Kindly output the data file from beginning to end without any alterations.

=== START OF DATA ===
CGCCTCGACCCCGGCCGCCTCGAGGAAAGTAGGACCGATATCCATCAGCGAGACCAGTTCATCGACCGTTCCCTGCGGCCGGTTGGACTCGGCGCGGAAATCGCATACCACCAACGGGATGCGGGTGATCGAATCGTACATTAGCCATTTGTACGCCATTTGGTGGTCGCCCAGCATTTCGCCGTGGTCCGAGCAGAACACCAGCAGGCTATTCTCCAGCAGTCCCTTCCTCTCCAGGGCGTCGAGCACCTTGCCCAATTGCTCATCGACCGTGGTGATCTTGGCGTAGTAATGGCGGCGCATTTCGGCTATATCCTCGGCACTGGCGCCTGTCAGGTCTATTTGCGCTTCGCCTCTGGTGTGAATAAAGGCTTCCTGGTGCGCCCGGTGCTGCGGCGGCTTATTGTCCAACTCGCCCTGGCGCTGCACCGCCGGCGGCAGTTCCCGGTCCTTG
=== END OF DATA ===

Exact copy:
CGCCTCGACCCCGGCCGCCTCGAGGAAAGTAGGACCGATATCCATCAGCGAGACCAGTTCATCGACCGTTCCCTGCGGCCGGTTGGACTCGGCGCGGAAATCGCATACCACCAACGGGATGCGGGTGATCGAATCGTACATTAGCCATTTGTACGCCATTTGGTGGTCGCCCAGCATTTCGCCGTGGTCCGAGCAGAACACCAGCAGGCTATTCTCCAGCAGTCCCTTCCTCTCCAGGGCGTCGAGCACCTTGCCCAATTGCTCATCGACCGTGGTGATCTTGGCGTAGTAATGGCGGCGCATTTCGGCTATATCCTCGGCACTGGCGCCTGTCAGGTCTATTTGCGCTTCGCCTCTGGTGTGAATAAAGGCTTCCTGGTGCGCCCGGTGCTGCGGCGGCTTATTGTCCAACTCGCCCTGGCGCTGCACCGCCGGCGGCAGTTCCCGGTCCTTG